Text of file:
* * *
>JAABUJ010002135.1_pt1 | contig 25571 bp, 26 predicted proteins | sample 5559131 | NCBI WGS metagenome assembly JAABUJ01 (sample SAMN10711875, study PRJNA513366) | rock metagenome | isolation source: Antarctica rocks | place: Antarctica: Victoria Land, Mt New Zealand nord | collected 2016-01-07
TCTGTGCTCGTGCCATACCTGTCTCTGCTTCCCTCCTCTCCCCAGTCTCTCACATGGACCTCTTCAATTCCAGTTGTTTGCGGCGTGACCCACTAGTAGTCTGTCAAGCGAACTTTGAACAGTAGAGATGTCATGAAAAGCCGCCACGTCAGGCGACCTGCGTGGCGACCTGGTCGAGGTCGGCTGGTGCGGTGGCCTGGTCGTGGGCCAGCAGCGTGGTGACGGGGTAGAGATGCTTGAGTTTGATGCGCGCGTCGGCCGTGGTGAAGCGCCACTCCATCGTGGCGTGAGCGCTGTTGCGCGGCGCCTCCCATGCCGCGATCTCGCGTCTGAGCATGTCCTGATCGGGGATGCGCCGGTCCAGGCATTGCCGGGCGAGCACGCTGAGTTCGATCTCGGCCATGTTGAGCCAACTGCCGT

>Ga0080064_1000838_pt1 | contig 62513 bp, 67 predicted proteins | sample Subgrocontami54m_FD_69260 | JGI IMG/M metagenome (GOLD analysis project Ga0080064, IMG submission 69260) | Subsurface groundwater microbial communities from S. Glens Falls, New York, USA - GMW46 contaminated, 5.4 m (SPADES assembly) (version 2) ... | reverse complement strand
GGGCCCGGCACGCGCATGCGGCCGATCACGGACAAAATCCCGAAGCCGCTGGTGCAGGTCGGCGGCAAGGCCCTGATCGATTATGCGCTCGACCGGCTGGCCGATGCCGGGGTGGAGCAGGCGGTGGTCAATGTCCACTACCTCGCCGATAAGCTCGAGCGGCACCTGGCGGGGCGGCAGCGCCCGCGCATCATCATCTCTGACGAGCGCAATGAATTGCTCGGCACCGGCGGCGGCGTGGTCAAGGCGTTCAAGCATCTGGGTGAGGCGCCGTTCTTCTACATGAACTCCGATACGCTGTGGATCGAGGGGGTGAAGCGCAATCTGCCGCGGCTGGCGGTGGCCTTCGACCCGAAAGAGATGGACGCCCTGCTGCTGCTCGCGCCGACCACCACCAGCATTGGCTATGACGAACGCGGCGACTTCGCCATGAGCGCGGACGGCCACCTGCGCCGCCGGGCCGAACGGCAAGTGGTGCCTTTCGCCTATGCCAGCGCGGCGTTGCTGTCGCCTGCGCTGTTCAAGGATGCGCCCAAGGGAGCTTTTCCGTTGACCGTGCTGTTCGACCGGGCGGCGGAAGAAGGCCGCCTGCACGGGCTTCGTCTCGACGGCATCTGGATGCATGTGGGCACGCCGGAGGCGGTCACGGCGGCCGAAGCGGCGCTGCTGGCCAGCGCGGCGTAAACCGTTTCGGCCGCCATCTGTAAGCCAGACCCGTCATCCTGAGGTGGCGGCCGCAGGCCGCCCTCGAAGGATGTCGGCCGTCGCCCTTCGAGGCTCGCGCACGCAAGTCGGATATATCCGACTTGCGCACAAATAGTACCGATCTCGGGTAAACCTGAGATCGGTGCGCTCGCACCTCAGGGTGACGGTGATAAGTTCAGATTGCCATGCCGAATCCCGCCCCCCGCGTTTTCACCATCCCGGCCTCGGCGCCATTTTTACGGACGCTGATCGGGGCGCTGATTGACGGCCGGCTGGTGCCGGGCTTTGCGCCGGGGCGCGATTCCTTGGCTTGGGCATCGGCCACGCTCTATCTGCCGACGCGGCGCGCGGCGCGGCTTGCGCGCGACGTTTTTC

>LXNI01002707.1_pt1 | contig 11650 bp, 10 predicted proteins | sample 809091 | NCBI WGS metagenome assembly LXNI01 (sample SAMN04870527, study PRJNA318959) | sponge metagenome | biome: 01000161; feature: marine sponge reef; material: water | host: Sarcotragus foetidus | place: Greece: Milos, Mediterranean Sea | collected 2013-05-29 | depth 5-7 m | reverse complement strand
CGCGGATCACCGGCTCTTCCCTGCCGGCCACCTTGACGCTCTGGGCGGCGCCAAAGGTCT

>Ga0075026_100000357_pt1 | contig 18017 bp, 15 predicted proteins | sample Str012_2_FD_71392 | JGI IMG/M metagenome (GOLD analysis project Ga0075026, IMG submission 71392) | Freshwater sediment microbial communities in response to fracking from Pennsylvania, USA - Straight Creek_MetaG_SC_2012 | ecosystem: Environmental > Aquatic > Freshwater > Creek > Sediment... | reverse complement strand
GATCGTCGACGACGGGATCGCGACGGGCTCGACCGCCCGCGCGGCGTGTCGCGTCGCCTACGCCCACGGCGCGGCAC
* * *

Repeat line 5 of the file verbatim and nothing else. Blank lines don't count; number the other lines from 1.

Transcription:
>LXNI01002707.1_pt1 | contig 11650 bp, 10 predicted proteins | sample 809091 | NCBI WGS metagenome assembly LXNI01 (sample SAMN04870527, study PRJNA318959) | sponge metagenome | biome: 01000161; feature: marine sponge reef; material: water | host: Sarcotragus foetidus | place: Greece: Milos, Mediterranean Sea | collected 2013-05-29 | depth 5-7 m | reverse complement strand